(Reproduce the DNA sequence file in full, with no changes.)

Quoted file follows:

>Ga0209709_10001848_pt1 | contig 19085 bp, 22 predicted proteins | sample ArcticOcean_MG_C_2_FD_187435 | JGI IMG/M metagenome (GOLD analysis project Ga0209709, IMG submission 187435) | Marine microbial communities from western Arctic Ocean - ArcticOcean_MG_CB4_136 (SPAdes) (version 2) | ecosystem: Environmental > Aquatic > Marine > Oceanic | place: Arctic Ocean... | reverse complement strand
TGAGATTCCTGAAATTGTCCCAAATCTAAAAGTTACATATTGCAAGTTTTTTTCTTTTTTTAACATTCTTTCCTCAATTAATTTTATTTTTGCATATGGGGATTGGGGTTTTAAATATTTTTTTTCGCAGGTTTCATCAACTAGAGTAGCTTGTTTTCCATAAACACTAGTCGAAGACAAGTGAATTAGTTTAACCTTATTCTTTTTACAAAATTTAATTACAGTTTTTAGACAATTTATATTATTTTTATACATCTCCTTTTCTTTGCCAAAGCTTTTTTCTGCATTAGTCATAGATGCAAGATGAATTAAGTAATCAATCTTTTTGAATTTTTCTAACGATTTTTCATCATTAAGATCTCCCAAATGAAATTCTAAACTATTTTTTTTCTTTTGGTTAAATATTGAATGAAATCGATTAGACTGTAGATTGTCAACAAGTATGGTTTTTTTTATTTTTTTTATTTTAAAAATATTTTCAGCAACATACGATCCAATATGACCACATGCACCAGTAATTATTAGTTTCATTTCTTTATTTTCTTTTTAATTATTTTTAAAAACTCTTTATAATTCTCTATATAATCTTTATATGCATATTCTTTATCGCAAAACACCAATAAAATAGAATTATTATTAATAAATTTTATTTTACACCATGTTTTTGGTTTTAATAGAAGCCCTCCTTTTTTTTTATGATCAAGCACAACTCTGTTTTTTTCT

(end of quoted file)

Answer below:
>Ga0209709_10001848_pt1 | contig 19085 bp, 22 predicted proteins | sample ArcticOcean_MG_C_2_FD_187435 | JGI IMG/M metagenome (GOLD analysis project Ga0209709, IMG submission 187435) | Marine microbial communities from western Arctic Ocean - ArcticOcean_MG_CB4_136 (SPAdes) (version 2) | ecosystem: Environmental > Aquatic > Marine > Oceanic | place: Arctic Ocean... | reverse complement strand
TGAGATTCCTGAAATTGTCCCAAATCTAAAAGTTACATATTGCAAGTTTTTTTCTTTTTTTAACATTCTTTCCTCAATTAATTTTATTTTTGCATATGGGGATTGGGGTTTTAAATATTTTTTTTCGCAGGTTTCATCAACTAGAGTAGCTTGTTTTCCATAAACACTAGTCGAAGACAAGTGAATTAGTTTAACCTTATTCTTTTTACAAAATTTAATTACAGTTTTTAGACAATTTATATTATTTTTATACATCTCCTTTTCTTTGCCAAAGCTTTTTTCTGCATTAGTCATAGATGCAAGATGAATTAAGTAATCAATCTTTTTGAATTTTTCTAACGATTTTTCATCATTAAGATCTCCCAAATGAAATTCTAAACTATTTTTTTTCTTTTGGTTAAATATTGAATGAAATCGATTAGACTGTAGATTGTCAACAAGTATGGTTTTTTTTATTTTTTTTATTTTAAAAATATTTTCAGCAACATACGATCCAATATGACCACATGCACCAGTAATTATTAGTTTCATTTCTTTATTTTCTTTTTAATTATTTTTAAAAACTCTTTATAATTCTCTATATAATCTTTATATGCATATTCTTTATCGCAAAACACCAATAAAATAGAATTATTATTAATAAATTTTATTTTACACCATGTTTTTGGTTTTAATAGAAGCCCTCCTTTTTTTTTATGATCAAGCACAACTCTGTTTTTTTCT